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COLUMNISTS published 12.02am


Insomnia cured a little too effectively

I HAVE a problem. "Yes," I hear you cry, "your face looks like a squashed pie." True, but ’tis not that misfortune to which I allude. My problem is this. Every night, for many years, I have gone to bed.

You too, eh? Well, a problem shared and all that.

But I enjoy going to bed. I get the lights all cosy and atmospheric about an hour beforehand, select an appropriate work of light fiction or perchance a scholarly text on Tolkien, and arrange my teddies in order of height and smelliness upon the second or "guest" pillow.

None of this is problematic. The problematics begin when I turn off the light. For, to untrouble my aching mind, I play tapes. Not hypnotic incantations or any of that rot, but comedies like Fawlty Towers or Dad’s Army or Blackadder or Victoria Wood or The Men From The Ministry; or I listen to dramatised stories from PG Wodehouse or Arthur Conan Doyle; or plays by Alan Bennett.

It all started many years ago when I couldn’t get to sleep for a ringing in my ears. I forget the word for this disease. Is it ringworm? Earring? No, hang on, it’s tinnitus (from the Latin for "a nit with tin ears").

It has pretty much gone now - here’s a wee medical secret: once you forget an illness, it often disappears - but I found the practice also cleared any horrid work or burd-related thoughts from the old noggin, thereby leaving me free to claim my legitimate share of blessed hibernation (from the Latin for "to sleep and dream of Hibs").

It doesn’t matter that I know every joke on the tapes backwards. Indeed, it actually helps: I’m entering a never-changing world of fun and humour (well, Sherlock Holmes apart, but he makes me snuggle up all safe).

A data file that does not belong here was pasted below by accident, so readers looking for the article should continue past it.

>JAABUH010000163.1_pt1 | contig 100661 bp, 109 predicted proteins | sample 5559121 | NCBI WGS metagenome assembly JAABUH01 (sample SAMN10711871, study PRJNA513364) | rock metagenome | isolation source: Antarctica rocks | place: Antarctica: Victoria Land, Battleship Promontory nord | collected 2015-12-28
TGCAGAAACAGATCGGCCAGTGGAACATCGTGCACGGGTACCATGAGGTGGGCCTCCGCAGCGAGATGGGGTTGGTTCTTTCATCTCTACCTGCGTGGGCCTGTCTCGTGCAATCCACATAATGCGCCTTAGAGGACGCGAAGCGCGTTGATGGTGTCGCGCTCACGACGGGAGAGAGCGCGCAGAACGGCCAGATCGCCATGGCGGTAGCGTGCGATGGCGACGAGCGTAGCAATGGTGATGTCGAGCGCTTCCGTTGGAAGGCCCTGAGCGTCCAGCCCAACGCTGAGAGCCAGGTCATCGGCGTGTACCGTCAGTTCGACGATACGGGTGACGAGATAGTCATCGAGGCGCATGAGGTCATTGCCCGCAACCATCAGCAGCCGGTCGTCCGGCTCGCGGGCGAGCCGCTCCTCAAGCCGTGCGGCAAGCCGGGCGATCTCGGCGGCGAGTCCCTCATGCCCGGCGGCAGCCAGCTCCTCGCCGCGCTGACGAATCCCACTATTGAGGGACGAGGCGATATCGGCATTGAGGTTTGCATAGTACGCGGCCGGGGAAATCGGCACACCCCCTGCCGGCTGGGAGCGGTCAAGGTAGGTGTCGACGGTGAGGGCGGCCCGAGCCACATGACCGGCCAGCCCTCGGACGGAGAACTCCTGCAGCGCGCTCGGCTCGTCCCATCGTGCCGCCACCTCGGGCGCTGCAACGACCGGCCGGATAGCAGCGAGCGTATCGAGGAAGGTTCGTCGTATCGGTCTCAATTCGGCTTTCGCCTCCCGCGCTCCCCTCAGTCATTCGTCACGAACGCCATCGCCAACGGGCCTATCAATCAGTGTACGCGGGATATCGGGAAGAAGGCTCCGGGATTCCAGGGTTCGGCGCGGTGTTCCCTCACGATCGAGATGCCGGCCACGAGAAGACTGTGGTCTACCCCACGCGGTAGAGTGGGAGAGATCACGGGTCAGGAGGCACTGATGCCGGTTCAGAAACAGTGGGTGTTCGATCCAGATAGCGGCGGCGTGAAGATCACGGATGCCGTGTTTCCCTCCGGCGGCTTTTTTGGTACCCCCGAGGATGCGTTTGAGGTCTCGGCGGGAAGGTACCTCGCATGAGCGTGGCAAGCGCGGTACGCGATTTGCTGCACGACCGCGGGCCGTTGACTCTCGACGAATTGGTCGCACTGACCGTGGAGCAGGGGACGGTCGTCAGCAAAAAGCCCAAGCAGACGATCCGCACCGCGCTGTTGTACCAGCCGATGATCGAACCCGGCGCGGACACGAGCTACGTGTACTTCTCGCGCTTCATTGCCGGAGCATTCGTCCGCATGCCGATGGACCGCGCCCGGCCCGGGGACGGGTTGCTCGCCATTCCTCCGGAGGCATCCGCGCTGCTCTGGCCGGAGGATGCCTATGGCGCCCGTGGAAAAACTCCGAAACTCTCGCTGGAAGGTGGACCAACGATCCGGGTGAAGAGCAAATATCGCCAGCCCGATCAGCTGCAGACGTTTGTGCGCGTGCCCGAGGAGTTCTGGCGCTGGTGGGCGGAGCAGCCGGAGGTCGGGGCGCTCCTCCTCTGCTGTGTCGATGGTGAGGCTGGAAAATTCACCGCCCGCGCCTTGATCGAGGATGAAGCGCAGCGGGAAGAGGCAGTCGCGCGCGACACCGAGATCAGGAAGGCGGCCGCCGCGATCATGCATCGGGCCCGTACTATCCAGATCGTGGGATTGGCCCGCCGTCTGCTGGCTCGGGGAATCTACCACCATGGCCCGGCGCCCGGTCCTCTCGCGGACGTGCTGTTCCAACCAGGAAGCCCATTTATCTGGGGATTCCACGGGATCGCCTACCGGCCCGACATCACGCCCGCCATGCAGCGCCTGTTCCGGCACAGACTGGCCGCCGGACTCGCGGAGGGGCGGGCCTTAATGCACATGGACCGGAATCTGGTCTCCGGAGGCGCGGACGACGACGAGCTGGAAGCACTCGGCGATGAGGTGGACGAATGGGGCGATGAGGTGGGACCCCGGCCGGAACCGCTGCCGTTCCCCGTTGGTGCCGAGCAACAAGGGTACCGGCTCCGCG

I look forward to the first punchline, but rarely hear it because I go out like a light before it arrives.

All very well. The problem is I’ve now started dozing off at the pictures or at readings or any other event where I’m a passive and comfortable recipient of entertainment.

On the worst occasion, I dozed off the very second the lights went down at the pictures. True, I was a bit squiffy but, all the same, a pattern was emerging.

The only solution is to stop listening to tapes at bedtime. But this would be awful. I can’t just lie there alone with my thoughts. The teddies wouldn’t like it and would sit staring me out until I remedied the situation. Perhaps if I didn’t take them to the pictures or to lectures, that would help. I could just tell them I was going for a walk or something.

DON’T bother me with your city experiences. I’ve just been playing keepie-uppie in the garden, watched by an appreciative seal in the sea.

I’VE started to cut my own hair. Oh yes. And at the second attempt, I haven’t made too much of a botch of things. The first time, my head ended up the shape of a melon whereas, before, it had been a perfectly normal whortleberry.

To remedy the situation, and draw attention away from my napper, I hacked off bits of my beard to make a goatee. The result was grotesque. Some neighbours were distressed, and I think one complained to the social work.

But this time, by being moderate, I’ve made a half-decent job of it, with my head now a somewhat ripe apricot in both appearance and consistency. The trick is not to keep hacking away, thinking it will endlessly improve things. I remember this from my days as a garden-labourer. If a foreman was foolish enough to say, "Hey, you there, stop fondling your knees, and trim that bush over there with these rusty shears", then things often went agley, in the horticultural sense of the word.

For a fellow would start off lightly, taking an inch or two off the right, then similarly off the left, though a bit too much so another clip would be have to be made on the right and then another on the left to balance it up and so on until, half an hour later, a naked and angry-looking twig would be all that remained.

So, in hairdressing, one must think of one’s head as shrubbery, only with fewer insects. There’s a problem, of course, when it comes to the back of your bonce, but all you need do is keep running your beard-trimmer over it until all resistance crumbles and blood is drawn. Result? Better than anything ever inflicted on my napper by professional hair-economists.

Do not be discomfited if people stare and snigger. They probably don’t know the meaning of words such as "style", "bald patch" and "strange tuft".

from The Scotsman 25/09/04

thanks Uncle Bertie.

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